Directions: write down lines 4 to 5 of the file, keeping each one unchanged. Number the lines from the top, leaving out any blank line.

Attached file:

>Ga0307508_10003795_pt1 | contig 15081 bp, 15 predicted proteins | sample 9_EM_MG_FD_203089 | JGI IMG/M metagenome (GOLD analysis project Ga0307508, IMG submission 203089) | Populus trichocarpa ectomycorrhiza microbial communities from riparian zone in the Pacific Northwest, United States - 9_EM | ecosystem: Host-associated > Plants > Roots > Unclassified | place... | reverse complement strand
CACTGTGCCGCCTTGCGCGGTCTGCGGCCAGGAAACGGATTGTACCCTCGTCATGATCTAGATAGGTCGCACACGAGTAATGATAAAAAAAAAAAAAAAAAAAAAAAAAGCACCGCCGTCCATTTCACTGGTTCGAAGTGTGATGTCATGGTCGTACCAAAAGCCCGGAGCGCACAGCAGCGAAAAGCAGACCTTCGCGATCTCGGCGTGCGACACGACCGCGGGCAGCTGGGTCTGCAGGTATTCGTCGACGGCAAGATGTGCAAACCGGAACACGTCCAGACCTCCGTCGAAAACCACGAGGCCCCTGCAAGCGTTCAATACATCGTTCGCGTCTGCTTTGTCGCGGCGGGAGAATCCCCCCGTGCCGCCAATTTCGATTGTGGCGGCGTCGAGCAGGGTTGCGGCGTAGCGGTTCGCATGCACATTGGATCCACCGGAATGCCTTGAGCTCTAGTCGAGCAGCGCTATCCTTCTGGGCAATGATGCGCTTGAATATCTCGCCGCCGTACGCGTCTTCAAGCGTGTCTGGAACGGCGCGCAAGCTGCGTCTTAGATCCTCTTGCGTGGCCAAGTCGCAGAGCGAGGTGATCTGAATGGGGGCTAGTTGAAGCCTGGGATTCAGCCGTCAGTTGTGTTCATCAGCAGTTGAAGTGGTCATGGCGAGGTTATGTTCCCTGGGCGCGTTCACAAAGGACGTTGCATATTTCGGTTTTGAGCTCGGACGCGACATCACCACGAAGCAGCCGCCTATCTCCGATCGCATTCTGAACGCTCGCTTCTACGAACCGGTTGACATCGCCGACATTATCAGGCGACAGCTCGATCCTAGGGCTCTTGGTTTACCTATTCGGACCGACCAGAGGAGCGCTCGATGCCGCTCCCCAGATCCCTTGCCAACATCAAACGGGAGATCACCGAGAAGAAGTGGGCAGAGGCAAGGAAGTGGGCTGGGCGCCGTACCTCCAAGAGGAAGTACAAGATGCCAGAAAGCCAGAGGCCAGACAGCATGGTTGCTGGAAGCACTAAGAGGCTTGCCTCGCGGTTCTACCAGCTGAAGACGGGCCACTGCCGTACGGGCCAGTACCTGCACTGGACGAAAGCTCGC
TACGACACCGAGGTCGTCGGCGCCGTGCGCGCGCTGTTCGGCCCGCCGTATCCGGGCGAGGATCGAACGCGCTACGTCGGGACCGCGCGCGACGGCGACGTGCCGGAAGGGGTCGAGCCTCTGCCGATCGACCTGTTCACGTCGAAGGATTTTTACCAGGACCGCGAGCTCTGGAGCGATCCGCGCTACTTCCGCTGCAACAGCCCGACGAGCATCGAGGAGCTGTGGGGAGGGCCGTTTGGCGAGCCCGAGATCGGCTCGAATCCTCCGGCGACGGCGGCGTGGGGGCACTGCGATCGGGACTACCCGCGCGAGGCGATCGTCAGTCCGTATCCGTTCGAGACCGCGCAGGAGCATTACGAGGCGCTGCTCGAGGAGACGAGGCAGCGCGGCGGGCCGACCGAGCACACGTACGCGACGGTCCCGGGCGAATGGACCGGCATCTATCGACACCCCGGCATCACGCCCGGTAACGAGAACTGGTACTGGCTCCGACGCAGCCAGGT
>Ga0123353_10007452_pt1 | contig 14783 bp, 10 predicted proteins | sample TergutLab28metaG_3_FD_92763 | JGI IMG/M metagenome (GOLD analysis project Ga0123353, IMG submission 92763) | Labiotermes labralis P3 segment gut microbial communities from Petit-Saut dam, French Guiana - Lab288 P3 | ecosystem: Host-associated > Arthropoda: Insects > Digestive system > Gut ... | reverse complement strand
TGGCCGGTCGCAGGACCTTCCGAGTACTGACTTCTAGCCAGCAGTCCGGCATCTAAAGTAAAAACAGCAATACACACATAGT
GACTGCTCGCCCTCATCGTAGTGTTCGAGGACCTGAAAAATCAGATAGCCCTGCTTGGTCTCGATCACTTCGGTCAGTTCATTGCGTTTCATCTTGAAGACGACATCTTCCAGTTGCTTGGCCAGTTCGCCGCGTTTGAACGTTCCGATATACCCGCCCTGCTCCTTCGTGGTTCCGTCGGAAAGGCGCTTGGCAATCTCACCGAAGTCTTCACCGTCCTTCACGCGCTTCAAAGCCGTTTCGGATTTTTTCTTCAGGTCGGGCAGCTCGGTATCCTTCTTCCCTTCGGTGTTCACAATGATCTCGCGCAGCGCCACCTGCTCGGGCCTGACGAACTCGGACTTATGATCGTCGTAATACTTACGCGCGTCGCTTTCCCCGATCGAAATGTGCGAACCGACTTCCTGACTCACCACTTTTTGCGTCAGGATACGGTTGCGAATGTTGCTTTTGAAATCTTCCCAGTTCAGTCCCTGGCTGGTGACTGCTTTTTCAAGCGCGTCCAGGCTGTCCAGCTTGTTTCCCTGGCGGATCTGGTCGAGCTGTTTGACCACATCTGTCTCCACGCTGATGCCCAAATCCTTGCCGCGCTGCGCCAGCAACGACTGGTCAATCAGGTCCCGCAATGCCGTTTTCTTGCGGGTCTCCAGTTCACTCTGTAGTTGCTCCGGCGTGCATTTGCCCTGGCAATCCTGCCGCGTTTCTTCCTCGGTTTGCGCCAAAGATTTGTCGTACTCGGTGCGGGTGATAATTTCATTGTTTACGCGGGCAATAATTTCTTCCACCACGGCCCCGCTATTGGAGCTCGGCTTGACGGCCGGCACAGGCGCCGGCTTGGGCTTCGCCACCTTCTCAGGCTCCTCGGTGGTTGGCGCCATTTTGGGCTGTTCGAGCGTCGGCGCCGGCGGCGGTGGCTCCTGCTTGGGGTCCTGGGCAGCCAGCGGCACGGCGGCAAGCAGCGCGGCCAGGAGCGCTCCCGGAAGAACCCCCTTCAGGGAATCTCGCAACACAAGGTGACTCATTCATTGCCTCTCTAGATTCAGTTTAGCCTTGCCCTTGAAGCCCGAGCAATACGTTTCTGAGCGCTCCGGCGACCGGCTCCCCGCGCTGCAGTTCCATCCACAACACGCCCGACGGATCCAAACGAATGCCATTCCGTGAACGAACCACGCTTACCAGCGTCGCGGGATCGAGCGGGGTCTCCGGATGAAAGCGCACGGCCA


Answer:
>Ga0123353_10007452_pt1 | contig 14783 bp, 10 predicted proteins | sample TergutLab28metaG_3_FD_92763 | JGI IMG/M metagenome (GOLD analysis project Ga0123353, IMG submission 92763) | Labiotermes labralis P3 segment gut microbial communities from Petit-Saut dam, French Guiana - Lab288 P3 | ecosystem: Host-associated > Arthropoda: Insects > Digestive system > Gut ... | reverse complement strand
TGGCCGGTCGCAGGACCTTCCGAGTACTGACTTCTAGCCAGCAGTCCGGCATCTAAAGTAAAAACAGCAATACACACATAGT